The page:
What this means is that tech is not going back to 100% in-office work or anything close to. At least not at companies that want to actually ensure that they have top-tier talent.

It’s a bit like when you see a company comprising only white men; you know that it doesn’t have nearly the best team that it could. Firms that enforce full-office policies are going to overindex on a particular demographic. And it won’t be to their benefit.

Alex

Edtech stocks are getting hammered but VCs keep writing checks

By Natasha Mascarenhas

After years in the backwaters of venture capital, edtech had a booming 2020. Not only did its products become must-haves after schools around the globe went remote, but investors also poured capital into leading projects. There was even some exit activity, with well-known edtech players like Coursera going public earlier this year.

But despite a rush of private capital — which has continued into this year, as we’ll demonstrate — edtech stocks have taken a hammering in recent weeks. So while venture capitalists and other startup investors are pumping more capital into the space in hopes of future outsize returns, the stock market is signaling that things might be heading in the other direction.

Who’s right? One investor that The Exchange spoke to noted that market turbulence is just that, and that he’s tuning into activity but not yet changing his investment strategy. At the same time, the recent volatility is worth tracking in case it’s a preview of edtech’s slowdown.


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Let’s look at the changing value of edtech stocks in recent months, parse some preliminary data via PitchBook that provides a good feel for the directional momentum of edtech venture capital, and try to see if there’s irrational exuberance among private investors.

You could argue that it’s public investors who are suffering from irrational pessimism and that private-market investors have the right to it. But since public markets price private markets, we tend to listen to them. Let’s go!

Falling shares

We’re sure that you want to get into the private-market data, so we’ll be brief in describing the public-market carnage. What follows is a digest of edtech stocks and their declines from recent highs:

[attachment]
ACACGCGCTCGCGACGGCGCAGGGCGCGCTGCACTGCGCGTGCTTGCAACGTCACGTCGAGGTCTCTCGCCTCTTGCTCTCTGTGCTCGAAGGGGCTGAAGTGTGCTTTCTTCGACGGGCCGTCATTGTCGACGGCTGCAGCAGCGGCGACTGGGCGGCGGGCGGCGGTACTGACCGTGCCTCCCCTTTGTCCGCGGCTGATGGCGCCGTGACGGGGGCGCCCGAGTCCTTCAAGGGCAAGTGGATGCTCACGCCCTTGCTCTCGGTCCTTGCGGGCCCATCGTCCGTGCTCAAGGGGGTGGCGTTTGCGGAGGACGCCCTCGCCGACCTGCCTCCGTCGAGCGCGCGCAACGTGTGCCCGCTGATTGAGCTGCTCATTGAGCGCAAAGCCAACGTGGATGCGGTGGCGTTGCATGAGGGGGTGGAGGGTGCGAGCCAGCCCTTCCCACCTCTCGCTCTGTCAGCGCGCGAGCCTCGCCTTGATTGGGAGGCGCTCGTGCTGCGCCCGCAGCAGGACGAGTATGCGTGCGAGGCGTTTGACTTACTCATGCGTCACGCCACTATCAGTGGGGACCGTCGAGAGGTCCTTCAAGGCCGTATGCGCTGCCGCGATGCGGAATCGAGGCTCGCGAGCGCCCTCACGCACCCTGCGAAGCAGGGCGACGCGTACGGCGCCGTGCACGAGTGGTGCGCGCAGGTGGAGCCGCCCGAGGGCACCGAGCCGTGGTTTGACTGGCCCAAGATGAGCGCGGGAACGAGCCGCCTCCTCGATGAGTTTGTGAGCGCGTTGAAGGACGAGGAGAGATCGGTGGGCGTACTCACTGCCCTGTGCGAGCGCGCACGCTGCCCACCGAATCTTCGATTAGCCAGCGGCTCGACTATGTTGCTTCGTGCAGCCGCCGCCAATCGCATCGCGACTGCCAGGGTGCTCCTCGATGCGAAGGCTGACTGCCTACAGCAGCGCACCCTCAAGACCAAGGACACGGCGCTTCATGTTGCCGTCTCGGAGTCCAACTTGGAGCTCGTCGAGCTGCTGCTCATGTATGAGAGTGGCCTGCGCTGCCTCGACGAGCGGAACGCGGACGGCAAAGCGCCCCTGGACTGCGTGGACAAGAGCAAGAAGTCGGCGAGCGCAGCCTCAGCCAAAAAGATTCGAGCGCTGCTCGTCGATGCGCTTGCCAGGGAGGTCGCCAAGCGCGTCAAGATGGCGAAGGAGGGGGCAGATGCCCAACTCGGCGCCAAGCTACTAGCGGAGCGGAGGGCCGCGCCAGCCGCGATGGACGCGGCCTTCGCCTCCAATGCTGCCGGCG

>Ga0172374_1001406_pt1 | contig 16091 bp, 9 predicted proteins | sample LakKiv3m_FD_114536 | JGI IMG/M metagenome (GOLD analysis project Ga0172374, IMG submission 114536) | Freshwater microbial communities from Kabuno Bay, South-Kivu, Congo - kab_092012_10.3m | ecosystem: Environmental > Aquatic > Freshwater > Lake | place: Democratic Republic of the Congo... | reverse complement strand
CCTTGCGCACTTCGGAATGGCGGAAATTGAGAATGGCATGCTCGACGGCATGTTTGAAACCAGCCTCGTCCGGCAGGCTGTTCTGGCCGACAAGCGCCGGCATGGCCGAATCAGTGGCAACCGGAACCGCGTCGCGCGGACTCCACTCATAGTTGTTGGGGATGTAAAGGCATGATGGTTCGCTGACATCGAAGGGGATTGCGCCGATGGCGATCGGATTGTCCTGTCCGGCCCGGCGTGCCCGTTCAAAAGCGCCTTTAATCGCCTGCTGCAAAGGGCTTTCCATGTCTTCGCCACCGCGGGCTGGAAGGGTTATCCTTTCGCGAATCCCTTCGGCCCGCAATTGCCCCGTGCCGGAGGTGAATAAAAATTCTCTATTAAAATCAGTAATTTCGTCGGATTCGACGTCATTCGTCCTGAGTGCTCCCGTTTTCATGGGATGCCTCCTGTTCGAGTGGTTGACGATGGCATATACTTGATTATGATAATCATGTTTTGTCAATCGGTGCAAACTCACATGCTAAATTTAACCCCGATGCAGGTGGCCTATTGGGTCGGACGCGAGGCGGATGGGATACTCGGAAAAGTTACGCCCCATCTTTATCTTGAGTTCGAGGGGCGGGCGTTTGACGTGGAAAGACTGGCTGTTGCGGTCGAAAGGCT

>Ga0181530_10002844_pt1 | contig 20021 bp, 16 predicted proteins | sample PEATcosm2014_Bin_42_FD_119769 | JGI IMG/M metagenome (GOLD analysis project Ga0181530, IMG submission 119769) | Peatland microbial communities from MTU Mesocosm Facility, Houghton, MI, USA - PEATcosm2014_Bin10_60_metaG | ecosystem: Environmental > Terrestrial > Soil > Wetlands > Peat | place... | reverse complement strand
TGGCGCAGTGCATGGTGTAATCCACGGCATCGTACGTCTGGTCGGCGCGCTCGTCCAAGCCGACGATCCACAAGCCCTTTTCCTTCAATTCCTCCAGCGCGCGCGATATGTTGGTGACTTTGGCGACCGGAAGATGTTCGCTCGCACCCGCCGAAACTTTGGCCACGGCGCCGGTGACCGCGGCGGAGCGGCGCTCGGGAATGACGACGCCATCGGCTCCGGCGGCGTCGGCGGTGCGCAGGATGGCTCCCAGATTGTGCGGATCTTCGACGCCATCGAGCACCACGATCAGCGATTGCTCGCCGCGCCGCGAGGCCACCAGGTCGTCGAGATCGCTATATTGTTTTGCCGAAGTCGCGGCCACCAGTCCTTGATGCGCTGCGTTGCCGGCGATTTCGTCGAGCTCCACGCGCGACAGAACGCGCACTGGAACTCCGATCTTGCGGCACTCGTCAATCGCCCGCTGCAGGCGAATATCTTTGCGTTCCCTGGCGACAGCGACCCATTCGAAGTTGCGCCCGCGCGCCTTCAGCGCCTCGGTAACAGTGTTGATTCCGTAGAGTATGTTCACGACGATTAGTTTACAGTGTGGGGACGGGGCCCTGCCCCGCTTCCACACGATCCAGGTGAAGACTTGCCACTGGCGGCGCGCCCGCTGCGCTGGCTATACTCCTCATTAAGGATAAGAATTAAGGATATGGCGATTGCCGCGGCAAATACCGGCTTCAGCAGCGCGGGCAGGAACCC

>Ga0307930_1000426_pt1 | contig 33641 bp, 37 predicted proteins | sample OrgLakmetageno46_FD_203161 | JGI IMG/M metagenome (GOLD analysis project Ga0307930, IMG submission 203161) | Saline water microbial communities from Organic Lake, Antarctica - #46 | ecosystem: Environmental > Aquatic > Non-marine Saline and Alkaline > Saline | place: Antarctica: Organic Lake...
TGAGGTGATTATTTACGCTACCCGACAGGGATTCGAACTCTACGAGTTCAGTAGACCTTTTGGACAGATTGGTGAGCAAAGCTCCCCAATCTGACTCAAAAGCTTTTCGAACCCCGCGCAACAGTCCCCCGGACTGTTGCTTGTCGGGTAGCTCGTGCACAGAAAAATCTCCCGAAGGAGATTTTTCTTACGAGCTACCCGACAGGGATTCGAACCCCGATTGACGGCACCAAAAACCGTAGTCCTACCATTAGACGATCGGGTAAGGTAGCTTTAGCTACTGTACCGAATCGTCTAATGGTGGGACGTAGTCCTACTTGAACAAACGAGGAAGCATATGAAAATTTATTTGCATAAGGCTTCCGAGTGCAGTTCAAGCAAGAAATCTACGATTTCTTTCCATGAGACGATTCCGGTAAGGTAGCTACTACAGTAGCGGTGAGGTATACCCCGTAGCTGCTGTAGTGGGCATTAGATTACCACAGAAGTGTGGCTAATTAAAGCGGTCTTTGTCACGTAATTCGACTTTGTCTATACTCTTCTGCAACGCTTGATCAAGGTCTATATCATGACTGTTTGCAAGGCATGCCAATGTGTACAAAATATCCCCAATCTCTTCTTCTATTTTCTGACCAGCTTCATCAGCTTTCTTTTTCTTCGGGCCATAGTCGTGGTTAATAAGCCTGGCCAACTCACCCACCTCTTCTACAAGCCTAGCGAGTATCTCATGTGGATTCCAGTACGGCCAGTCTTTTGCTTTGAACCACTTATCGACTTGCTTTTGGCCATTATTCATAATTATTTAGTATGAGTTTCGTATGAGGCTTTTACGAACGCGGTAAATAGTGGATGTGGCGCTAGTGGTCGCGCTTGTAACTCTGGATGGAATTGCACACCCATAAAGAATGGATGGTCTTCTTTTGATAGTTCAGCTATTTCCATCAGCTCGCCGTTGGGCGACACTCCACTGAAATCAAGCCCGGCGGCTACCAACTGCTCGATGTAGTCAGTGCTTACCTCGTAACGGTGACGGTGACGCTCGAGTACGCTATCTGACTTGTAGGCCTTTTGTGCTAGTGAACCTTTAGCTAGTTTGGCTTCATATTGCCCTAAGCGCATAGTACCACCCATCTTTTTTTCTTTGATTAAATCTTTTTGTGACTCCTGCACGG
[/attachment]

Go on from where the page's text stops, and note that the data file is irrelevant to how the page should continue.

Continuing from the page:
• Compared to its 52-week high, Chegg stock has lost over a third of its value.
  • After reaching $62.53 per share in April, Coursera has shed about half of its value and is trading close to its $33 IPO price.
  • 2U closed at $33.92 per share yesterday, its shares also losing half of their value compared to their 52-week high.
  • Staying on that theme, Stride (K12) closed at $26.77 per share yesterday, which is about half of its 52-week high.

Will fintech unicorn Flywire’s proposed IPO reach escape velocity?

By Alex Wilhelm

It’s a big morning for fintech startups today: Flywire, a Boston-based magnet for venture capital, has filed to go public.

Flywire is a global payments company that attracted more than $300 million as a startup, according to Crunchbase, most recently raising a $60 million Series F last month. We don’t have its most recent valuation, but PitchBook data indicates that the company’s February 2020, $120 million round valued Flywire at $1 billion on a post-money basis.

So what we’re looking at here is a fintech unicorn IPO. A great way to kick off the week, to be honest, though I’d thought that Robinhood would be the next such debut.

Fintech venture capital activity has been hot lately, which makes the Flywire IPO interesting. Its success or failure could dictate the pace of fintech exits and fintech startup valuations in general, so we have to care about it.


The Exchange explores startups, markets and money. Read it every morning on Extra Crunch or get The Exchange newsletter every Saturday.


Regardless, we’re doing our regular work this morning. First, what does Flywire do and with whom does it compete? Then, a closer look at its financial results as we hope to get our hands around its revenue quality, aggregate economics and growth prospects.

After that, we’ll discuss valuations and which venture capital groups are set to do well in its flotation. The company had a number of backers, but Spark Capital, Temasek, F-Prime Capital, and Bain Capital Ventures made the major shareholder list, along with Goldman Sachs. So, a number of firms and funds are hoping for a big Flywire exit. Let’s dig in.

What is Flywire?